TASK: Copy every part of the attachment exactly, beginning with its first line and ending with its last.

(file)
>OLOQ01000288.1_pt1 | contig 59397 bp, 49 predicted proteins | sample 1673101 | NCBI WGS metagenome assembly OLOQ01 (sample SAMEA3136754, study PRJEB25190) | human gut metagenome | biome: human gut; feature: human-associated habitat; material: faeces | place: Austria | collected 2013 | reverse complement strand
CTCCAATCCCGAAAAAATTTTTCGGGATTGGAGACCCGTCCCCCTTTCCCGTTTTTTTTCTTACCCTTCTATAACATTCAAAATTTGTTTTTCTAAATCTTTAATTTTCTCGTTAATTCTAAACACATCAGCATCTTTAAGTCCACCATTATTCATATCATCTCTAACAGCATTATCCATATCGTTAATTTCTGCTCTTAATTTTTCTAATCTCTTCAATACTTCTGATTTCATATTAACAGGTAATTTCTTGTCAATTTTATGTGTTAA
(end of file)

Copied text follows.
>OLOQ01000288.1_pt1 | contig 59397 bp, 49 predicted proteins | sample 1673101 | NCBI WGS metagenome assembly OLOQ01 (sample SAMEA3136754, study PRJEB25190) | human gut metagenome | biome: human gut; feature: human-associated habitat; material: faeces | place: Austria | collected 2013 | reverse complement strand
CTCCAATCCCGAAAAAATTTTTCGGGATTGGAGACCCGTCCCCCTTTCCCGTTTTTTTTCTTACCCTTCTATAACATTCAAAATTTGTTTTTCTAAATCTTTAATTTTCTCGTTAATTCTAAACACATCAGCATCTTTAAGTCCACCATTATTCATATCATCTCTAACAGCATTATCCATATCGTTAATTTCTGCTCTTAATTTTTCTAATCTCTTCAATACTTCTGATTTCATATTAACAGGTAATTTCTTGTCAATTTTATGTGTTAA